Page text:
Could you do the toughest job in sports industry?
ALICANTE — If you died tomorrow, could you say you truly lived your life to the full?
That's the question the Volvo Ocean Race is posing in its new online campaign as it bids to discover the next batch of brave onboard reporters willing to tackle the world's most famous offshore challenge in 2017-18.
Dubbed “the toughest job in sports media”, it's a unique role that certainly isn't for the faint-hearted.
No other sport features dedicated multimedia journalists embedded within teams of athletes, and prospective candidates will have to survive a creative “boot camp” proving their ability to stand the mental and physical pressure of the role, before being accepted.
The event, which since 1973 has pitted the best professional sailors on the planet against each other over 40,000 nautical miles, covering four oceans, five continents and nine marathon months, requires multi-skilled and experienced media professionals to join the crews onboard, and report back to shore from the most remote and hostile regions on the planet.
“For a professional storyteller, I'm certain that there's no greater challenge on earth than this,” said Amory Ross, the American filmmaker, who has performed the role in the last two editions of the race.
“You are pushed far beyond your physical, mental and creative limits in a way that can compare with little else.”
To push content from the world's oceans to race fans takes some serious technology.
Every boat is fitted with state-of-the-art equipment, remote-control cameras, microphones and custom-designed media stations.
Cutting-edge communications support, provided by Inmarsat since 2005, delivers daily multimedia content to serve a global audience of tens of millions – via high-speed satellites – from each of the super-charged 65-foot racing boats while at sea.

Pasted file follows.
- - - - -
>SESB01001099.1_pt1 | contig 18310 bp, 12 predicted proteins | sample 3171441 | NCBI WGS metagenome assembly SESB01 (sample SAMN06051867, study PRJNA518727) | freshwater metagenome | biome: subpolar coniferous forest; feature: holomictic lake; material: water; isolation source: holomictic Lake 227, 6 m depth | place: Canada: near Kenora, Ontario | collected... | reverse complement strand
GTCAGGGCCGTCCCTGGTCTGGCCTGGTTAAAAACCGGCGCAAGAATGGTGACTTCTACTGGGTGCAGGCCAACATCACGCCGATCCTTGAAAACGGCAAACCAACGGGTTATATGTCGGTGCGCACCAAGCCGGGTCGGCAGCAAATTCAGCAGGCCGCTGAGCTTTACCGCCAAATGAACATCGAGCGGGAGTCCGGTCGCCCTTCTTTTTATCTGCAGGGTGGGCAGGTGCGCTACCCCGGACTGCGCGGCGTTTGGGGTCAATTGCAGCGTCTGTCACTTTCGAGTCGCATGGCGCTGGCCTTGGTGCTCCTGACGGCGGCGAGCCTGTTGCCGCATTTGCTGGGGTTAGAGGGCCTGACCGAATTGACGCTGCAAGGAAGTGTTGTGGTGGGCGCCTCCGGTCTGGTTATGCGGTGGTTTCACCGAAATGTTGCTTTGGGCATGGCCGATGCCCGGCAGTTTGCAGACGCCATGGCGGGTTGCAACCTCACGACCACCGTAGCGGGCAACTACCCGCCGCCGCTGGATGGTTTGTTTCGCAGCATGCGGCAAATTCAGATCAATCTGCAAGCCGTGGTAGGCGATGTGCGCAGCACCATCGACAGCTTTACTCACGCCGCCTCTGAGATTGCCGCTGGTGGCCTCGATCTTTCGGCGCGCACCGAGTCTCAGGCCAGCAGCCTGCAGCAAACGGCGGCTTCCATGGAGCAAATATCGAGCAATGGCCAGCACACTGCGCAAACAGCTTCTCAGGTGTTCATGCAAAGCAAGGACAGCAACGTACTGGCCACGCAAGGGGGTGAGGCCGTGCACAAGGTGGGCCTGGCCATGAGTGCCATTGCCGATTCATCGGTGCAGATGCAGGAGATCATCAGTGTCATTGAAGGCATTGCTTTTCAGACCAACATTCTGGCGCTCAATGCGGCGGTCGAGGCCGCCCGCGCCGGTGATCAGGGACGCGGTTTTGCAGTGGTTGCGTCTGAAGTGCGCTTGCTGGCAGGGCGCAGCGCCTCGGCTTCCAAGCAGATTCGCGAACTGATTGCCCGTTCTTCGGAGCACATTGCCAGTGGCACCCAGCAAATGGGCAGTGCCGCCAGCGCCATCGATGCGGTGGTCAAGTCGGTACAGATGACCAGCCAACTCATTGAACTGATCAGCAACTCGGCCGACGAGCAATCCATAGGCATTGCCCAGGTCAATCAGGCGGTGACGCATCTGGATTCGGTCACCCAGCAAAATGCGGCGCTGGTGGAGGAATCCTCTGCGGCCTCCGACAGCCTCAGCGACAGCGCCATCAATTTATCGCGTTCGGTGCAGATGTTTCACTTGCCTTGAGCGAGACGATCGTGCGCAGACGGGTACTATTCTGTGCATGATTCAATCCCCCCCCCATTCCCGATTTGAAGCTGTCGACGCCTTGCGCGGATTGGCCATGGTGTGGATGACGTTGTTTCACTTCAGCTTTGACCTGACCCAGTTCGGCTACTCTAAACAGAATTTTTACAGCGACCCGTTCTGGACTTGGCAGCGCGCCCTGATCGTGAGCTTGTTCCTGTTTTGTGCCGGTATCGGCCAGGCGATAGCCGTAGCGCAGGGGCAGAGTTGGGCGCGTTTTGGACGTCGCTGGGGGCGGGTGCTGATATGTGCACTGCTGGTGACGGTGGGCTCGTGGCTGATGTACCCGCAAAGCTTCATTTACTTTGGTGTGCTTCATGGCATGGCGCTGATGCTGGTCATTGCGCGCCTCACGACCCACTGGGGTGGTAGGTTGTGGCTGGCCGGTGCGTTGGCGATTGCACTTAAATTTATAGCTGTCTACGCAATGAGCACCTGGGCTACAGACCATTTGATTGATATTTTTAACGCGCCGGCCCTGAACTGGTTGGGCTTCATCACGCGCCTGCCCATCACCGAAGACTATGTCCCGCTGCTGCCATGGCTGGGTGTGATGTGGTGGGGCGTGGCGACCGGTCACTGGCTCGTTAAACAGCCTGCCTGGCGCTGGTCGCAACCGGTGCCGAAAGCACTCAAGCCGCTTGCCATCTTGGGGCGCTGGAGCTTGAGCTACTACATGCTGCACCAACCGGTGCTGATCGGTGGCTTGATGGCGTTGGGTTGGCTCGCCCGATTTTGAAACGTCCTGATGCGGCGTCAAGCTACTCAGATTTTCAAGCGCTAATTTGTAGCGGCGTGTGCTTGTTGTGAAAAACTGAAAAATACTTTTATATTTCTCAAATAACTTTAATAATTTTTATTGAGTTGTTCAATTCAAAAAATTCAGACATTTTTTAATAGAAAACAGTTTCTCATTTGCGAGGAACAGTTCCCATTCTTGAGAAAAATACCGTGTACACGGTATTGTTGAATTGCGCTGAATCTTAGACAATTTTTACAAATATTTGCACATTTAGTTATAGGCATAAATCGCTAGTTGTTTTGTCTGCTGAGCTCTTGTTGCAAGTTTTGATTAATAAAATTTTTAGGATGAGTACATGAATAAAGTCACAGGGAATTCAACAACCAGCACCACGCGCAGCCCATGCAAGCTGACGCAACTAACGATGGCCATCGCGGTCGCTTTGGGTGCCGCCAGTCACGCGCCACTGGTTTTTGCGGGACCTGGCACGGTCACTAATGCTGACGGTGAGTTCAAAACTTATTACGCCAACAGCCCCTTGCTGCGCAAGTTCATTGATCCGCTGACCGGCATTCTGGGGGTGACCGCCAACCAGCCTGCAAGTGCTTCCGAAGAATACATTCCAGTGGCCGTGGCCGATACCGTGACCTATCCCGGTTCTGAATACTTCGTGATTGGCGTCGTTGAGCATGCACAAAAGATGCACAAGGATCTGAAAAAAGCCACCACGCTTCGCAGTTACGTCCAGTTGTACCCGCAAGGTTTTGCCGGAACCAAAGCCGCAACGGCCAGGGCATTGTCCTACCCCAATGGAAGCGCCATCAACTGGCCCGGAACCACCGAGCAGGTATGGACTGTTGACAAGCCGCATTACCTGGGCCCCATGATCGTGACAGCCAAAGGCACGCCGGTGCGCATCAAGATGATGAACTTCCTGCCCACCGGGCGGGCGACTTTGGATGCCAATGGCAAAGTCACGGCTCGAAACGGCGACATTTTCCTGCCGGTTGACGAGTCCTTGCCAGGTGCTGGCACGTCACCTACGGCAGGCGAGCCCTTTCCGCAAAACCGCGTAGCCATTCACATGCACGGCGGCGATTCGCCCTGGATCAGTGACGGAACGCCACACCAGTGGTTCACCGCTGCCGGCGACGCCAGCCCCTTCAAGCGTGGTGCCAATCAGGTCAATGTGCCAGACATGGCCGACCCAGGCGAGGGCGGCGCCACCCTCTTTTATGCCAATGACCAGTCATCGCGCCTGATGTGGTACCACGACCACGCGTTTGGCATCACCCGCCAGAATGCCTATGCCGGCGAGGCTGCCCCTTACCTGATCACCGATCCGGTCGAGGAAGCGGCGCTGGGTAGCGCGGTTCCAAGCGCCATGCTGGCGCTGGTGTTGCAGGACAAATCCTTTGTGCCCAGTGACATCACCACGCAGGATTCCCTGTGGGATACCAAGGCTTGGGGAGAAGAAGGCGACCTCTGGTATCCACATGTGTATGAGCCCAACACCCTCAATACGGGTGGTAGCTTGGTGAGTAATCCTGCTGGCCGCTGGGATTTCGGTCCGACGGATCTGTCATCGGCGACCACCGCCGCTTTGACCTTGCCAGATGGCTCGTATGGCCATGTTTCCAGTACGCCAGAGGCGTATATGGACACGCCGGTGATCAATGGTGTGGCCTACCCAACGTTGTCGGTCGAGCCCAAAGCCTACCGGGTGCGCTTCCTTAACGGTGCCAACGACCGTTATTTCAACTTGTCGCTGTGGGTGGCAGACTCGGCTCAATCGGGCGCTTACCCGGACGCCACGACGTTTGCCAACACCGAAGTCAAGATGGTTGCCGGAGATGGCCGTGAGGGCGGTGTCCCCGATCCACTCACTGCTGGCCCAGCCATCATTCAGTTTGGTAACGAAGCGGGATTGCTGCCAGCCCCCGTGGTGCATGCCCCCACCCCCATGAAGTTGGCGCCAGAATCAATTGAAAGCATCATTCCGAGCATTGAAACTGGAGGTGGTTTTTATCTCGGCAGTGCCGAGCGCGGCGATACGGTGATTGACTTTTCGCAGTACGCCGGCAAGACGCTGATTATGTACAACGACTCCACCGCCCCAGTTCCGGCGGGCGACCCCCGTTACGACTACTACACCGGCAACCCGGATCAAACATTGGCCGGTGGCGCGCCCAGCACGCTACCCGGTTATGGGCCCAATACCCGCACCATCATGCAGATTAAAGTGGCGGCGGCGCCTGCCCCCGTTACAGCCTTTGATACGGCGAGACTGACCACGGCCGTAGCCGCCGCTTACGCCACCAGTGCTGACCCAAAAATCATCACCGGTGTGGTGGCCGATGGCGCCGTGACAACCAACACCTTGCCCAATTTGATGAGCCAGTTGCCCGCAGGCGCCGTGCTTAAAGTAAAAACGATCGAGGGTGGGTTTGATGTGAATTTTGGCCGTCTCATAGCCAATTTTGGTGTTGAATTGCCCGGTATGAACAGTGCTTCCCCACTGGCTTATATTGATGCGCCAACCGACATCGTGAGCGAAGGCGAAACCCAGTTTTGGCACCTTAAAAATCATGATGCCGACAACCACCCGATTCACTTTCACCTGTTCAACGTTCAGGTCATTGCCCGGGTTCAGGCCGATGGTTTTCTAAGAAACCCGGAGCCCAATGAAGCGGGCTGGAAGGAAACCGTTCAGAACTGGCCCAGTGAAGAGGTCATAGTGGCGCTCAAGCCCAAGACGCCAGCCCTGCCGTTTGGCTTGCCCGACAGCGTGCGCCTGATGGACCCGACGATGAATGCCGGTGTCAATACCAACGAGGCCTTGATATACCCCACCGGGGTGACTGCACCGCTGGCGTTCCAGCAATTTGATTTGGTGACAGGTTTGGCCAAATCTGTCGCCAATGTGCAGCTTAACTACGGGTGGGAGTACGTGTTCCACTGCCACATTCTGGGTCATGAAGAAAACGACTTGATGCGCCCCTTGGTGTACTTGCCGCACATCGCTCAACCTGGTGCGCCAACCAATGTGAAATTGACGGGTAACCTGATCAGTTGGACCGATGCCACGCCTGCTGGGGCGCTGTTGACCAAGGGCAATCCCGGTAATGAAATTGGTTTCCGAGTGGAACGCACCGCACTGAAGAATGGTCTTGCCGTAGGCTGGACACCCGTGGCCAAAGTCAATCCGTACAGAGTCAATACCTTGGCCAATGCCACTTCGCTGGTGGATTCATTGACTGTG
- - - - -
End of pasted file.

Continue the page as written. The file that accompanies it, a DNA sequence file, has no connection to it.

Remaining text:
The ideal candidates to join the elite storytelling squad will be capable of producing high-quality video, photo, and written content on a daily basis, whatever the conditions.
“We're looking candidates with an adventurous streak, but also with a history of solid media experience, an eye for a shot and a nose for a story,” said Leon Sefton, who is leading the recruitment project and is head of television at the Volvo Ocean Race.
“It cannot be underestimated how tough this role is to perform, day in, day out, in boat-breaking conditions and with little to no sleep.”
More than 2,000 hopefuls applied for the position in the last edition in 2014-15, and organisers are expecting an even bigger number of applications this time around.
The work of the Volvo Ocean Race onboard reporters is regularly featured across some of the world's most recognisable media outlets, such as The Daily Telegraph, the New York Times, Red Bull Media House and 242 broadcasters on 83 television channels around the globe.
“The onboard reporters in the Volvo Ocean Race need to be much more than just a pretty face with a microphone.
To apply, potential candidates should visit the campaign website, if.volvooceanrace.com, and follow the brief to produce example work.
If selected, they will move through to the next round where a formal interview will take place.
Then they will be one step closer to joining the world's most adventurous media team.
Story by sailingscuttlebutt.com